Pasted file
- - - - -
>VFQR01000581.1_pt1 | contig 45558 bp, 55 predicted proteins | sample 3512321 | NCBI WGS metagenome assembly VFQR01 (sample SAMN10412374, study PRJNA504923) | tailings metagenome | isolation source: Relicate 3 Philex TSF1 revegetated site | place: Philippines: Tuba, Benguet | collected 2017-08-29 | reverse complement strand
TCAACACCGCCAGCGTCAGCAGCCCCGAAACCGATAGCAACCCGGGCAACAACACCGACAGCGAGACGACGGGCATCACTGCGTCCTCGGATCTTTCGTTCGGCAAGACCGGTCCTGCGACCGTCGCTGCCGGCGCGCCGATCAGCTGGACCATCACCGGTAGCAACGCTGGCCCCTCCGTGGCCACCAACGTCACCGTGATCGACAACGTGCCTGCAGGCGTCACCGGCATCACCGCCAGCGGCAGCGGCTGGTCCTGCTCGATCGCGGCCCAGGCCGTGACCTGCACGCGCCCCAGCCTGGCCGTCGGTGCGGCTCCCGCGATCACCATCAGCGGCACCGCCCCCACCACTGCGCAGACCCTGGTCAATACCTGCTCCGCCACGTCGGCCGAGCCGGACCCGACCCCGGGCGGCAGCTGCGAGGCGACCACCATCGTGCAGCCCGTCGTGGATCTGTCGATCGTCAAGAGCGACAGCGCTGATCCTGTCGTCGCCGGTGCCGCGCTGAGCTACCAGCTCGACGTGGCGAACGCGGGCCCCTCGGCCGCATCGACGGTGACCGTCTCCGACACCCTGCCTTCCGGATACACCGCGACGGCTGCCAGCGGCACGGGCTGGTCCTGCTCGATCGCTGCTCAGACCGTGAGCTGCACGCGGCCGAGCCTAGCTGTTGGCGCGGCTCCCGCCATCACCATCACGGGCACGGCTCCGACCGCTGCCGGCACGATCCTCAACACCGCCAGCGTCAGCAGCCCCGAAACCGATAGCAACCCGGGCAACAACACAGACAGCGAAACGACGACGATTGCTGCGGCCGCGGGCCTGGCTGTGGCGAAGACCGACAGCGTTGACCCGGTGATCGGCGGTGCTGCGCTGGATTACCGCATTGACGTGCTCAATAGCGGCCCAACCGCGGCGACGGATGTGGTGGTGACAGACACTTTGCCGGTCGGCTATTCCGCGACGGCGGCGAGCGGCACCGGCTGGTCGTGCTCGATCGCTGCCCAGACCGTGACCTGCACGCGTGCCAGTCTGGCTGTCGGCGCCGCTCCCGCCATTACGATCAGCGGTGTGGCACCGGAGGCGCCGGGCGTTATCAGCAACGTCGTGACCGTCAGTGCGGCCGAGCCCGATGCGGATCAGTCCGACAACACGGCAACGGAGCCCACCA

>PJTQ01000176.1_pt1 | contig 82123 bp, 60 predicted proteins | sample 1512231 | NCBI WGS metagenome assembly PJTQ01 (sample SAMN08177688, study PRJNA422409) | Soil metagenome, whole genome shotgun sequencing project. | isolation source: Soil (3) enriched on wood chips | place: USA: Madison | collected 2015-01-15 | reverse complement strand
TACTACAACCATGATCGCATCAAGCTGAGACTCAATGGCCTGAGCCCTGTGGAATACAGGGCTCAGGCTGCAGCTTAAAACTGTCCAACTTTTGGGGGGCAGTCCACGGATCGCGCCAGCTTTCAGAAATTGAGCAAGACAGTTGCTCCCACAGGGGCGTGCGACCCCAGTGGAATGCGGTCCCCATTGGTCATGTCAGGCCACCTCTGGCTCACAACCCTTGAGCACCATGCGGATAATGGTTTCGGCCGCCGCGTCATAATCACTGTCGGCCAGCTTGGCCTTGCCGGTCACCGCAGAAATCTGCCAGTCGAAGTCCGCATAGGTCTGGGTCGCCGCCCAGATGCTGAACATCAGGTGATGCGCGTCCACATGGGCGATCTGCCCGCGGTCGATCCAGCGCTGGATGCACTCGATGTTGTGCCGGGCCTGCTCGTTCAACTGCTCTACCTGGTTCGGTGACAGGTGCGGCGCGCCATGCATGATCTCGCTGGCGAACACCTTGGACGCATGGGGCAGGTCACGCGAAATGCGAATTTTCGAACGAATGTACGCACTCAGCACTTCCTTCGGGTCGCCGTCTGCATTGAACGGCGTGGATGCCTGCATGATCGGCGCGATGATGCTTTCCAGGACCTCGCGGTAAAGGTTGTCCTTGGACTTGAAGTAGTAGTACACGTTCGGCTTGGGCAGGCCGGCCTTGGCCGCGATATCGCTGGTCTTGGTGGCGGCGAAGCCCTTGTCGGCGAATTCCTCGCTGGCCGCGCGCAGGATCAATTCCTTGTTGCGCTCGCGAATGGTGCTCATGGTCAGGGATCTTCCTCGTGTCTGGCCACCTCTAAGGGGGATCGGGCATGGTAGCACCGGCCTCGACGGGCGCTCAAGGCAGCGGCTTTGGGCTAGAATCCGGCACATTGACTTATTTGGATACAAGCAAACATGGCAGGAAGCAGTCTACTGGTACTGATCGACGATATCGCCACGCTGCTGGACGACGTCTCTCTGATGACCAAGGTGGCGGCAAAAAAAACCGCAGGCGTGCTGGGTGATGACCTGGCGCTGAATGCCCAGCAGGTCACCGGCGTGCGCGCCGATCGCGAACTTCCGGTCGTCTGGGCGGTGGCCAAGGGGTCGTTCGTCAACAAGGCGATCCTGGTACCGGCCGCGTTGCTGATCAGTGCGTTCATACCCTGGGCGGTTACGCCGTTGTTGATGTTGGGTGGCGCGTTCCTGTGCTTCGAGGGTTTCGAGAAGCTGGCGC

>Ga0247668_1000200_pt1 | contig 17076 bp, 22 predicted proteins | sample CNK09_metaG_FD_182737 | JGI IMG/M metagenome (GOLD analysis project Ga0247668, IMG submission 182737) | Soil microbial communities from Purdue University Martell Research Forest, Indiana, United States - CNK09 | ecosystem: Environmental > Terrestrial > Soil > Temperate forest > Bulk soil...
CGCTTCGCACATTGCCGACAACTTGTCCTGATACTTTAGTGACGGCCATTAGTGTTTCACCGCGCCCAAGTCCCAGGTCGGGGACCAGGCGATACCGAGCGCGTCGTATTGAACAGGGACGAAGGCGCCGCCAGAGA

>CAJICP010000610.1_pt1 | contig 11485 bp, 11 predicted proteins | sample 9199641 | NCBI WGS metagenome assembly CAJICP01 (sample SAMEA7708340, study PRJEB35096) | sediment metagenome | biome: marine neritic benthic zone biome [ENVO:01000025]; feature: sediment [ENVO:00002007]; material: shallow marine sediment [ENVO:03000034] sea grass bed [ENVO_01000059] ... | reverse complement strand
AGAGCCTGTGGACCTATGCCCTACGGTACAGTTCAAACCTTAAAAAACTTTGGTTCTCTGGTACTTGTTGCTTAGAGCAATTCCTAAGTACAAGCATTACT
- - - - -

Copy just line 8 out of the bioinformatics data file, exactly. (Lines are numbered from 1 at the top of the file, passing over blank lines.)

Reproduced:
AGAGCCTGTGGACCTATGCCCTACGGTACAGTTCAAACCTTAAAAAACTTTGGTTCTCTGGTACTTGTTGCTTAGAGCAATTCCTAAGTACAAGCATTACT